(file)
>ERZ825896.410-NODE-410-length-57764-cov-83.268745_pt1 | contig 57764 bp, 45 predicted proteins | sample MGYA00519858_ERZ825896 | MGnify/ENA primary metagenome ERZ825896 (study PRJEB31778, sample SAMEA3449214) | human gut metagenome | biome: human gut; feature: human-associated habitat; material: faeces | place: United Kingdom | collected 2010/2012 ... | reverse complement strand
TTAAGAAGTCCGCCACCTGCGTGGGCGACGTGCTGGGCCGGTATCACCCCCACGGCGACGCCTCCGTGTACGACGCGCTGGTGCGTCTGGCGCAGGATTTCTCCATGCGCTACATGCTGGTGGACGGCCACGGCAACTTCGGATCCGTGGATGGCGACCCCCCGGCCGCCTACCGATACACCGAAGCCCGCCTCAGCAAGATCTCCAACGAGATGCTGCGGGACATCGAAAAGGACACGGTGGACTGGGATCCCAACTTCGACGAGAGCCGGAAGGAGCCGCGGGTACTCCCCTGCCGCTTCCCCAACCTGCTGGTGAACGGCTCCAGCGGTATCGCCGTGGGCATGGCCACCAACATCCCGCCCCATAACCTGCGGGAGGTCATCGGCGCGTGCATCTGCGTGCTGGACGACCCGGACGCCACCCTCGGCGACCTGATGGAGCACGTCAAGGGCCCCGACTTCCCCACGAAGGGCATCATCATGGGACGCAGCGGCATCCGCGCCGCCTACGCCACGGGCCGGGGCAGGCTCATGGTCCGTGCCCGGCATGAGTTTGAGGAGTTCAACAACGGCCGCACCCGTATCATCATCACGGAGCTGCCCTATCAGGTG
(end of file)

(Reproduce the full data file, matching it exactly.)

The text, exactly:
>ERZ825896.410-NODE-410-length-57764-cov-83.268745_pt1 | contig 57764 bp, 45 predicted proteins | sample MGYA00519858_ERZ825896 | MGnify/ENA primary metagenome ERZ825896 (study PRJEB31778, sample SAMEA3449214) | human gut metagenome | biome: human gut; feature: human-associated habitat; material: faeces | place: United Kingdom | collected 2010/2012 ... | reverse complement strand
TTAAGAAGTCCGCCACCTGCGTGGGCGACGTGCTGGGCCGGTATCACCCCCACGGCGACGCCTCCGTGTACGACGCGCTGGTGCGTCTGGCGCAGGATTTCTCCATGCGCTACATGCTGGTGGACGGCCACGGCAACTTCGGATCCGTGGATGGCGACCCCCCGGCCGCCTACCGATACACCGAAGCCCGCCTCAGCAAGATCTCCAACGAGATGCTGCGGGACATCGAAAAGGACACGGTGGACTGGGATCCCAACTTCGACGAGAGCCGGAAGGAGCCGCGGGTACTCCCCTGCCGCTTCCCCAACCTGCTGGTGAACGGCTCCAGCGGTATCGCCGTGGGCATGGCCACCAACATCCCGCCCCATAACCTGCGGGAGGTCATCGGCGCGTGCATCTGCGTGCTGGACGACCCGGACGCCACCCTCGGCGACCTGATGGAGCACGTCAAGGGCCCCGACTTCCCCACGAAGGGCATCATCATGGGACGCAGCGGCATCCGCGCCGCCTACGCCACGGGCCGGGGCAGGCTCATGGTCCGTGCCCGGCATGAGTTTGAGGAGTTCAACAACGGCCGCACCCGTATCATCATCACGGAGCTGCCCTATCAGGTG